Abrham Sime and Amos Serem delivers a photo finish in Steeplechase race in Paris (Image Courtesy DL Meeting de Paris)
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Ethiopia’s Abrham Sime Wins 3000m Steeplechase in Paris

Ethiopia’s Abrham Sime beat ran his personal best to win the 3000m steeplechase as Kenya’s Faith Kipyegon smashed her own 1500m world record at the Meeting de Paris on Sunday night.

The meeting at Stade Charlety was the first Wanda Diamond League meeting since the Olympic qualifying window closed. Abrham competed in steeplechase days after he was named on the standby list of the Ethiopian athletics team’s final roster for the Paris Olympics.

The race also featured world bronze medallist Abraham Kibiwot, African Games silver medallist Amos Serem, New Zealand’s world indoor 1500m champion Geordie Beamish, and in-form Tunisian Mohamed Amine Jihnaoui.

However, it was Abrham and Serem that fought to the last microseconds the competition that delivered a photo finish.

Abrham won the race by two thousandths of a second as both men recorded PBs of 8:02.36. Kinwot was third in 8:06.70.

“I am happy with today’s race, coming out with a personal best by nearly eight seconds feels great,” said Abrham.

He, however, remains unsure about his return to Paris for the Olympics. “I don’t know yet what is next. I am still on the reserve list for the steeplechase, so maybe I will run the Olympics in Paris,” he said.

Three athletes including world record-holder Lemecha Girma will represent Ethiopia in the men’s steeplechase at the Paris Olympics, per the Ethiopian Athletics federation. It has also placed Abrham on the standby.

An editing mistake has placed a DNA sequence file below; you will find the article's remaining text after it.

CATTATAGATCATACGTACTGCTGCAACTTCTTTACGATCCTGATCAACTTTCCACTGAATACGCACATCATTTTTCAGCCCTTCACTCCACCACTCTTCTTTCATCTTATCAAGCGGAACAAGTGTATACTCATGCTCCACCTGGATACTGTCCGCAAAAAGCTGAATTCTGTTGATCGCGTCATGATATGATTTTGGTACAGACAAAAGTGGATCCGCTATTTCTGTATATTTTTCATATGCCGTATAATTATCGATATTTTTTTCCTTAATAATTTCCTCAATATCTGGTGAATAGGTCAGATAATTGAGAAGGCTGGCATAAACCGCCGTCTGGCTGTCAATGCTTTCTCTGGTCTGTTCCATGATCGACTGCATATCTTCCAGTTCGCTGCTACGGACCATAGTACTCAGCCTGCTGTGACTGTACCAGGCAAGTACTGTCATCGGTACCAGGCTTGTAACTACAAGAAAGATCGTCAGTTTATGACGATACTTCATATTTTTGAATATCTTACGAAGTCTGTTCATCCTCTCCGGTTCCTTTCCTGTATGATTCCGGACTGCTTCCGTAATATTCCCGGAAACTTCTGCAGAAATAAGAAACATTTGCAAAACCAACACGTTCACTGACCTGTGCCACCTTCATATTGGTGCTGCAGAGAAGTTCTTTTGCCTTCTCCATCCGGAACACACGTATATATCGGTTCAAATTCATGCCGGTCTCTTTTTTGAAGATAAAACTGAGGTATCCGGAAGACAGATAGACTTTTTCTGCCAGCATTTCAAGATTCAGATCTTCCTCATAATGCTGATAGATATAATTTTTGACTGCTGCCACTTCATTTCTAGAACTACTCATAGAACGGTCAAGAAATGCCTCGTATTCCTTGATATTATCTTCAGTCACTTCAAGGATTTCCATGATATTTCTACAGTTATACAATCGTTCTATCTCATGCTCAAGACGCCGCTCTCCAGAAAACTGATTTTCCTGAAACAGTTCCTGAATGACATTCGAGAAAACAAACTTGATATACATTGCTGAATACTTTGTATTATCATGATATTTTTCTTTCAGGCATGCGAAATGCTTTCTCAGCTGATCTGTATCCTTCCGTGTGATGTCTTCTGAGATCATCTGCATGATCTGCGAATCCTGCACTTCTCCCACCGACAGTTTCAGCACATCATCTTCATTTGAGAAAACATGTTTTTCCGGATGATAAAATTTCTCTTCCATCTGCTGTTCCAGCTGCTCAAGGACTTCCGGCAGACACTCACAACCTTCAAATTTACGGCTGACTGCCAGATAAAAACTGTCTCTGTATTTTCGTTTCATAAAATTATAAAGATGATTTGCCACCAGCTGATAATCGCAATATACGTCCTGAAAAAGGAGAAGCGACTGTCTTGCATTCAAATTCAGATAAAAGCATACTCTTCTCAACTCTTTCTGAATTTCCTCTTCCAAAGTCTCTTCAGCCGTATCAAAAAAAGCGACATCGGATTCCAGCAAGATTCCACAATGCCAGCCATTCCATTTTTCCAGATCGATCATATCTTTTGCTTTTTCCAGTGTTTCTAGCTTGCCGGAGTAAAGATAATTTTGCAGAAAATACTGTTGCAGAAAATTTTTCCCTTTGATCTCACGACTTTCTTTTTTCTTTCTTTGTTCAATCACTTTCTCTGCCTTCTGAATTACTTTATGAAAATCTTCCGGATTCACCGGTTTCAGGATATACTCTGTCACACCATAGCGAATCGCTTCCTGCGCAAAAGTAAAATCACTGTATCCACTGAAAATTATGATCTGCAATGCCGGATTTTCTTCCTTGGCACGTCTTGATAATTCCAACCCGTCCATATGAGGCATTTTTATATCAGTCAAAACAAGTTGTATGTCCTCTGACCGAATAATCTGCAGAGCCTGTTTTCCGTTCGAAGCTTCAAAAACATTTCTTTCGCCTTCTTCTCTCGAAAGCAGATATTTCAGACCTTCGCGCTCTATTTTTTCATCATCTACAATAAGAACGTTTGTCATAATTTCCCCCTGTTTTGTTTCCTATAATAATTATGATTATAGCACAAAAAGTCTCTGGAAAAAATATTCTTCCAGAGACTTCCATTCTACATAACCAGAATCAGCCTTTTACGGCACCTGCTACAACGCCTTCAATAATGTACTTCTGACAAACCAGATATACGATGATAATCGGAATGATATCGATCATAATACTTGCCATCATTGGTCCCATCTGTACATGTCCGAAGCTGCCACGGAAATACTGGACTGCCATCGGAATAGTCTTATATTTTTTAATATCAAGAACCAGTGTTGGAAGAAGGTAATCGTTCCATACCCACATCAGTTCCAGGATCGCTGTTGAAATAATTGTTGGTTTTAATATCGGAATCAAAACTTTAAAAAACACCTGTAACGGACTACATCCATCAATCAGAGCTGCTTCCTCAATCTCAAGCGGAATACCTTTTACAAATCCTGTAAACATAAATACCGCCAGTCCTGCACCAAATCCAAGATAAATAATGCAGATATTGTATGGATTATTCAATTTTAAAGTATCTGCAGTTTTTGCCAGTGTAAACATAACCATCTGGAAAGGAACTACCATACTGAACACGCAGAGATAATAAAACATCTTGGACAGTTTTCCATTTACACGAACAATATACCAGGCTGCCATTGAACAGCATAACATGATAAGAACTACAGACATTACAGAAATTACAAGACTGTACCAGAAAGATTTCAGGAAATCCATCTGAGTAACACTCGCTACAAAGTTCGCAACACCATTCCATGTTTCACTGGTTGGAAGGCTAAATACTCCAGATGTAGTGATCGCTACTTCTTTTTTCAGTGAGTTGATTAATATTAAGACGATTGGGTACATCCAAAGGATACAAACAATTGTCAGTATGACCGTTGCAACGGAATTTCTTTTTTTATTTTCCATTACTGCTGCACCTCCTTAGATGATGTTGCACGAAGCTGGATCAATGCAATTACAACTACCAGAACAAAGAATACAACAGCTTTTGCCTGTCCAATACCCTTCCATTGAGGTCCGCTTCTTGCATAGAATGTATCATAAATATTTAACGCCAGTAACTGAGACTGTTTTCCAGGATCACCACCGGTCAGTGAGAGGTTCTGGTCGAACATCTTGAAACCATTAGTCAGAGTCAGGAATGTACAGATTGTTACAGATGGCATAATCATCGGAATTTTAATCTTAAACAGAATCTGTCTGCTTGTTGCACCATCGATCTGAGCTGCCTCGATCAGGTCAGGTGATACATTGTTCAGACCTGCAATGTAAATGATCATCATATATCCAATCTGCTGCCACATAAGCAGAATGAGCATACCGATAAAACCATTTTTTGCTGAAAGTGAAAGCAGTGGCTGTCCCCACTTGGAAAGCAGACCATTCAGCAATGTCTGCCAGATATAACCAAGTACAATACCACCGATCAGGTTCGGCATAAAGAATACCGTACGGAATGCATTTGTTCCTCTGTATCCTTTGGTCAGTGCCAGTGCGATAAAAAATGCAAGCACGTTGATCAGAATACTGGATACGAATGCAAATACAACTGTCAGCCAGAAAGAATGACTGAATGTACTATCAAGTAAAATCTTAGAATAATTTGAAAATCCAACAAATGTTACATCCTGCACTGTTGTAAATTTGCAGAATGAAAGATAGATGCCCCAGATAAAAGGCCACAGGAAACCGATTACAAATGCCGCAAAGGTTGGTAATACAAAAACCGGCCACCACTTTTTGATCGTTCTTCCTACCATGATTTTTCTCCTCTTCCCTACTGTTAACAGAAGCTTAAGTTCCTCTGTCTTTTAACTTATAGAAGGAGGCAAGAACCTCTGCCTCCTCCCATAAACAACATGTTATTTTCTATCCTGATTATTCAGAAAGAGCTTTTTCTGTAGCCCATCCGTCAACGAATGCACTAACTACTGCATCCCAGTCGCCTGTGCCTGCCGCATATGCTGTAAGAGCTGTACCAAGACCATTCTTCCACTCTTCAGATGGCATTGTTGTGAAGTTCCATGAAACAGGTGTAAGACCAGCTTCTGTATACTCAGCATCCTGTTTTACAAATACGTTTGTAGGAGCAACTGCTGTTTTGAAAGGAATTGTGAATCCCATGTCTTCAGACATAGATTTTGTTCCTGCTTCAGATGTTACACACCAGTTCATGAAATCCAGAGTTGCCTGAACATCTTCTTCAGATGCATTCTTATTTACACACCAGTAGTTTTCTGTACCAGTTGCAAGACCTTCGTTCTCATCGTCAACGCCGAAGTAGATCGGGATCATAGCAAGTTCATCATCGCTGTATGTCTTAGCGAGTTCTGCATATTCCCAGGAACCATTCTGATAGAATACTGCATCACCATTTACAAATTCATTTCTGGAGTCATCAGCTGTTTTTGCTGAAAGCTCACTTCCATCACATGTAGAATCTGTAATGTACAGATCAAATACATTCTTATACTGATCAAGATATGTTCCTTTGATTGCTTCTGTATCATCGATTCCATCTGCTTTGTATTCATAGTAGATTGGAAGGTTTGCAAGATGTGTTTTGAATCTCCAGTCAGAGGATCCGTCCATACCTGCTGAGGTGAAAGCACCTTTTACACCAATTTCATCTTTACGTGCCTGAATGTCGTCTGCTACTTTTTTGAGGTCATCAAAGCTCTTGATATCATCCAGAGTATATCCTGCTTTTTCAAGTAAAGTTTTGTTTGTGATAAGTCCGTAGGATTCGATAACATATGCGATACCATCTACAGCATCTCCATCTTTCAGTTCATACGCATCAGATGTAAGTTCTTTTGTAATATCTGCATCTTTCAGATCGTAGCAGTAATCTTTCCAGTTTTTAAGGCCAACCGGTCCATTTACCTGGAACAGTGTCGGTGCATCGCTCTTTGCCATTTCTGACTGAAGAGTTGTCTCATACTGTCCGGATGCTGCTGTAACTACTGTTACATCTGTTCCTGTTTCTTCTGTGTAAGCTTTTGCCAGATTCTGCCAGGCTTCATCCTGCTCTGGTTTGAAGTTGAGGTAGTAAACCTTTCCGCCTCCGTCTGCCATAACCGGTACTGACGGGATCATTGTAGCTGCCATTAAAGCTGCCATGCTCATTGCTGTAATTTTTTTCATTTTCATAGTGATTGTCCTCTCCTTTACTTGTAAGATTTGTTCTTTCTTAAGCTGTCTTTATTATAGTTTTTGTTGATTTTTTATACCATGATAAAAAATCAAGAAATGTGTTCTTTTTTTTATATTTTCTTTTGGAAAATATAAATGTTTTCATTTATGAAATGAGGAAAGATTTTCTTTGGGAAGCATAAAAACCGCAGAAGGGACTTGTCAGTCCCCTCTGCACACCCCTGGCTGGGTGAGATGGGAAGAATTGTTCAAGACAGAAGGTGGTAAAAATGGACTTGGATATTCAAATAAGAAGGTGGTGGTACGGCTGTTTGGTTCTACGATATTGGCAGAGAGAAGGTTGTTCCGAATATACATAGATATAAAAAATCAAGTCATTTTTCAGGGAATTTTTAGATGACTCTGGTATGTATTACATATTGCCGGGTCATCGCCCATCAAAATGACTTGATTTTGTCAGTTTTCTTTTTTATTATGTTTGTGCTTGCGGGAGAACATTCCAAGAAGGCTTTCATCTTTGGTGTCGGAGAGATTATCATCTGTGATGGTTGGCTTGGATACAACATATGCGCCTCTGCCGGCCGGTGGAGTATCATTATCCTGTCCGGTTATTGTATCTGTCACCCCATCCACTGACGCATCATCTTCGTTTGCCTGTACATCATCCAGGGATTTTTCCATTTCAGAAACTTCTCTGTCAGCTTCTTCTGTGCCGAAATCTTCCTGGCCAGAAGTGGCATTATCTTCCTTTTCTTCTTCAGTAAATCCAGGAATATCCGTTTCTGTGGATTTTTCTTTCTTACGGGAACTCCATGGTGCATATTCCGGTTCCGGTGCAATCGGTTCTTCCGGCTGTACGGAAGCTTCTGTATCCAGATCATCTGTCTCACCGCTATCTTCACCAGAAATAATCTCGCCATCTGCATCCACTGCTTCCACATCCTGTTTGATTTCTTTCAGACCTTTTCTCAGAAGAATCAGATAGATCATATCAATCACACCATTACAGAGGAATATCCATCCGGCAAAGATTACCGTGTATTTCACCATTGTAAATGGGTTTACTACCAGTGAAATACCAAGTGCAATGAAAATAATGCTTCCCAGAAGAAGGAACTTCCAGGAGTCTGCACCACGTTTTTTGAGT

Kipyegon Breaks World Record, again

Faith Kipyegon made another history in the final race of the meeting de Paris a year after her record-breaking performance over 5000m in the same venue.

The Kenyan long distance runner set a new world record in the 1500m race, crossing the finishing line at 3:49.04.

Kipyegon took 0.07 off the world record she set last year in Florence. Australia’s Jess Hull was second in 3:50.83 and British athlete Laura Muir clocked 3:53.79 to finish third as, for the first time ever, 12 women finished inside four minutes.

“It feels amazing to break the world record,” said Kipyegon, who clocked 3:53.98 at Kenya’s Olympic Trials.

The 30-year-old athlete, who was sidelined from major competitions due to injury and recovery, wanted to see what shape she was in ahead of the Paris Olympics.

She said, “I’m in the right direction towards the Olympics” and “will absolutely do the double in Paris, in the 1500m and 5000m.”